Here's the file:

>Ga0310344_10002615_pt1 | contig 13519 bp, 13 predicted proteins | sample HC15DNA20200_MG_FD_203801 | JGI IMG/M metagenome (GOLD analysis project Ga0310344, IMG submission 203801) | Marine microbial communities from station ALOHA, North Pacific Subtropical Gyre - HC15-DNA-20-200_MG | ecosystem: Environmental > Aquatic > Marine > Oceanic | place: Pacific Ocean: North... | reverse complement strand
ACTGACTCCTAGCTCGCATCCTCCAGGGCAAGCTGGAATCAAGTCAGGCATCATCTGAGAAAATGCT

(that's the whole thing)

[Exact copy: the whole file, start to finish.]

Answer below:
>Ga0310344_10002615_pt1 | contig 13519 bp, 13 predicted proteins | sample HC15DNA20200_MG_FD_203801 | JGI IMG/M metagenome (GOLD analysis project Ga0310344, IMG submission 203801) | Marine microbial communities from station ALOHA, North Pacific Subtropical Gyre - HC15-DNA-20-200_MG | ecosystem: Environmental > Aquatic > Marine > Oceanic | place: Pacific Ocean: North... | reverse complement strand
ACTGACTCCTAGCTCGCATCCTCCAGGGCAAGCTGGAATCAAGTCAGGCATCATCTGAGAAAATGCT